"Thank God we survived last winter," he said. "Thank God this harvest gives us a fighting chance to survive the coming winter. And thank you for your support in the last election, please make checks payable to the Committee to Re-Elect the Governor, God bless America, amen. Let's eat."

The ensuing winter didn't turn out too badly, so the superstitious immigrants concluded that Governor Bradford's magic spell of "Thanksgiving" had done the trick.

The holiday was intermittently celebrated for years, with an enthusiasm scaled to the previous winter's weather, until November 26, 1789, when President Washington issued a proclamation calling for a nationwide day of thanksgiving for the establishment of the Constitution.

Washington's proclamation wasn't much different from Bradford's.

"Thank God we survived last winter," he said. "Thank God we've got a fighting chance to survive the coming winter. Thank God we've got our own damn country now and don't have to put up with a bunch of meddling European bastards. And thank you for your support in the last election, please make checks payable to Federalists for Washington, God bless America, amen. Let's eat."

Washington, the Constitution, and many of the immigrants (who were now Americans) survived the winter, so this new spell was also deemed effective.

President Lincoln later proclaimed the last Thursday of November Thanksgiving Day in 1863 (although he did not survive to see the next Thanksgiving),

but President Roosevelt moved it back to the fourth Thursday of the month in 1939 to extend the time available for holiday shopping.

President Ford proposed making it the third Wednesday in September, in order to really extend the time available for holiday shopping, but he only made the proposal to his golden retriever, Liberty, so the suggestion never reached congress.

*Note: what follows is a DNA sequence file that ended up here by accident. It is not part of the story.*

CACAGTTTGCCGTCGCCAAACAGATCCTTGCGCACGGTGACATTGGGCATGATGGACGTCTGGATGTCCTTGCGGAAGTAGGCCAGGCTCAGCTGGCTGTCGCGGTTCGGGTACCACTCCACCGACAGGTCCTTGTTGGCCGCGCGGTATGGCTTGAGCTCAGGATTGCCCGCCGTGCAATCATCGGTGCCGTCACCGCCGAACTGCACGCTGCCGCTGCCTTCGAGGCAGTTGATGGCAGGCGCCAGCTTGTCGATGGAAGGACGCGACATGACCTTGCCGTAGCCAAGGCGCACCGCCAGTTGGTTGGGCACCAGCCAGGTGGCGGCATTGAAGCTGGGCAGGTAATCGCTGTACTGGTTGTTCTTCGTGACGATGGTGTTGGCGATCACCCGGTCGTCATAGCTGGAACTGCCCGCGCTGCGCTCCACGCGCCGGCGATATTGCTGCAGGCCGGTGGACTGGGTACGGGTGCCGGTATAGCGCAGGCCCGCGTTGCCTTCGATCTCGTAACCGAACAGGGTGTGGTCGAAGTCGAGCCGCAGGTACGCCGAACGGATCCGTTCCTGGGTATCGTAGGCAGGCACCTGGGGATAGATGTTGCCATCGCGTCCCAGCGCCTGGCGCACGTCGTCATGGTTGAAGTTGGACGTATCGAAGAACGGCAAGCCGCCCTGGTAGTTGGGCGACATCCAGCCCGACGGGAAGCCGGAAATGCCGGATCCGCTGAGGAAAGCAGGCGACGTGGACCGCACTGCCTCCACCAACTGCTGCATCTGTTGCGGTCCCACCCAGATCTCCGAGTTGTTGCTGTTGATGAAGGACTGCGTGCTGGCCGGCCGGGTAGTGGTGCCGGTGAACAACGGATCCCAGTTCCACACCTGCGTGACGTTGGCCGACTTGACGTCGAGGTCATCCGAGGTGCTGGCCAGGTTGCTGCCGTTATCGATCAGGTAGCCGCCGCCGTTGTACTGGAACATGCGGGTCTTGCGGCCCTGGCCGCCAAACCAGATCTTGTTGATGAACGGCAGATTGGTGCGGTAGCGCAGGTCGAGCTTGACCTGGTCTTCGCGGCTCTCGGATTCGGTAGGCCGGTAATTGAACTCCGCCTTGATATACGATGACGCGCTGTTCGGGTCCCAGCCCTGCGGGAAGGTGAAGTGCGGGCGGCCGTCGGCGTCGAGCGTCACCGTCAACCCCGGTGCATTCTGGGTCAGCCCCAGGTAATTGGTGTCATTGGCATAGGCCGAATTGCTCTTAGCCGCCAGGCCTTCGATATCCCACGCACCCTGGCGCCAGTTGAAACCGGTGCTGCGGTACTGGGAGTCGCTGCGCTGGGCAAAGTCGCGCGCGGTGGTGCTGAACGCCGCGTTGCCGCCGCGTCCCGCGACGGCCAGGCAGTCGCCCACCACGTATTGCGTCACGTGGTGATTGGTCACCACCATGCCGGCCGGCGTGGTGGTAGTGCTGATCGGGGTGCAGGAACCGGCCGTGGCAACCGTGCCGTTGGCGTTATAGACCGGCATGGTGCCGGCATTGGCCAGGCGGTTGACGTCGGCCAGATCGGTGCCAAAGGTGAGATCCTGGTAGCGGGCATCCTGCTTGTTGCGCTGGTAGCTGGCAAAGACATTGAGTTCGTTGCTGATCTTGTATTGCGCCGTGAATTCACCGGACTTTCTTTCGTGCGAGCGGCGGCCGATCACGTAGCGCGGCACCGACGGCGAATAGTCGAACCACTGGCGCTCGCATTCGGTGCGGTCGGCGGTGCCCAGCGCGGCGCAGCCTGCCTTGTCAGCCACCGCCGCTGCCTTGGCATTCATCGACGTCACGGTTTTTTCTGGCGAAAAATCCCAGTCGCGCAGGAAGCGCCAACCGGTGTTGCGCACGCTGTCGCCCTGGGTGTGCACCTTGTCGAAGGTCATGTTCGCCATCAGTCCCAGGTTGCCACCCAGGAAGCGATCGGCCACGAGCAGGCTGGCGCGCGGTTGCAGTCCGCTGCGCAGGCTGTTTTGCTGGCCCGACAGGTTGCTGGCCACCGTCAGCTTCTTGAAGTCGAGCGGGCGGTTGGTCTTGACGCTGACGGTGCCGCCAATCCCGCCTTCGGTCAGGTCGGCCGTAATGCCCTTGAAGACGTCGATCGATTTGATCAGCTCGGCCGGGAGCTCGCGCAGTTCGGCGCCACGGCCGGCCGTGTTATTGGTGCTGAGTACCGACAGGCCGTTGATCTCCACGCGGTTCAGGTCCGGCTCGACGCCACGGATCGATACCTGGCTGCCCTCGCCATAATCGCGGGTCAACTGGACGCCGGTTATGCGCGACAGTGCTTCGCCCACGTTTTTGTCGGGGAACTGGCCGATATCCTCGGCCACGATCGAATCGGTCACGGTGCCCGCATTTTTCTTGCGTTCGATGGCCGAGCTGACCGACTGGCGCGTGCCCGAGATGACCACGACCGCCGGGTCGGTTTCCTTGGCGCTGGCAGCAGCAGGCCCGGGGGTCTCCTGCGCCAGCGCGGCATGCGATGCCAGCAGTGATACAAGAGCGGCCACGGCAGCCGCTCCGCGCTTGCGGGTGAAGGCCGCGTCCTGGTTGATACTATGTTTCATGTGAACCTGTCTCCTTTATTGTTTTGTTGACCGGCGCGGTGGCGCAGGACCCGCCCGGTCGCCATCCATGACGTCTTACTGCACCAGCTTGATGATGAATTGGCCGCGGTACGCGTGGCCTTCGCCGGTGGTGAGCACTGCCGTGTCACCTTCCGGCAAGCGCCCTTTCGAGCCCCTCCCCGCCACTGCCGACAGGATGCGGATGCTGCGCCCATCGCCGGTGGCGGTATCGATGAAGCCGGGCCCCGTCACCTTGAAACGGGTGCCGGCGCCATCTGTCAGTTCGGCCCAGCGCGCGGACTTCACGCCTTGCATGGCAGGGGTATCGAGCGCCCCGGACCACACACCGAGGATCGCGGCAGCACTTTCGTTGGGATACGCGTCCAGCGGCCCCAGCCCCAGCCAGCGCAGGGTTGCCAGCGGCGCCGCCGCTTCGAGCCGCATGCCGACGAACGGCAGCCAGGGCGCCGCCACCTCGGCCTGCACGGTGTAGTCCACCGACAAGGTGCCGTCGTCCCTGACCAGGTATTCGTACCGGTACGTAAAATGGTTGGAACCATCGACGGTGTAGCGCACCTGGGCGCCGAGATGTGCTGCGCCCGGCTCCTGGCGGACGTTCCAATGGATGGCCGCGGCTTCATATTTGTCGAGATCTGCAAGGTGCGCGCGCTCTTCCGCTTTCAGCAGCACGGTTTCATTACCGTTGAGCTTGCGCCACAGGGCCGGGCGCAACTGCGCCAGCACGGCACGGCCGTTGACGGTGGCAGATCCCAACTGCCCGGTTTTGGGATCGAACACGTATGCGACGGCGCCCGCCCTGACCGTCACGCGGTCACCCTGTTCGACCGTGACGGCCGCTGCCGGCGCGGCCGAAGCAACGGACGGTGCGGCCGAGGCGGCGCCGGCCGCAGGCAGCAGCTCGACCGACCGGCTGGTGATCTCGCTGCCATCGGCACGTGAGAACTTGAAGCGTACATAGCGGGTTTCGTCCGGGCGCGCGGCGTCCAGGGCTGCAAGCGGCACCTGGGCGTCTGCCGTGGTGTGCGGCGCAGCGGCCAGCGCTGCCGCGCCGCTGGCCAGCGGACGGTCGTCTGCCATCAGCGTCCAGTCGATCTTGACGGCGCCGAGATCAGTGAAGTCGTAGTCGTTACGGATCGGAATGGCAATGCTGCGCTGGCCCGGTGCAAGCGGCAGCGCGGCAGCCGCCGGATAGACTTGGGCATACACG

And so we celebrate Thanksgiving on the fourth Thursday of November every year, in honor of having survived last winter, having got rid of those meddling European bastards, having invented our own rules and having plenty of time to shop before the holidays.

If you're not already on line, ready to kill for a $5 DVD of Rocky III, don't bother (wait until cyber Monday!)

Wednesday, November 23, 2011

Thanksgiving Menu

Ok, if for some reason you have to pull a Thanksgiving dinner together at the last minute, rather than take the gas pipe, review my menu suggestions, rush out to the supermarket right after and start cooking


Shrimp Dip


Appetizers:
Carrots/ Celery Sticks
Pre-cubed Cheese from local deli
Olives


Turkey w/ Stuffing

Potatoes
version 1 or
version 2


Vegetables
Ginger Carrots
Roasted Brussel Sprouts
Green Beans


Fennel Salad


Dessert
Apple Crisp
Brownies
Vanilla Ice Cream
Butter Pecan Ice Cream
Coffee/ Tea


Link

Friday, November 11, 2011

We read it all, so you don't have to

November 11, 1821 -
Fyodor Dostoyevsky was born on this date. Mr. Dostoyevsky is universally recognized as one of the pre-eminent authors of nineteenth-century Russia and perhaps one of the finest novelists of all time. As mentioned yesterday, on November 10, 1969, public television broadcast the Children's Television Network's first episode of Sesame Street.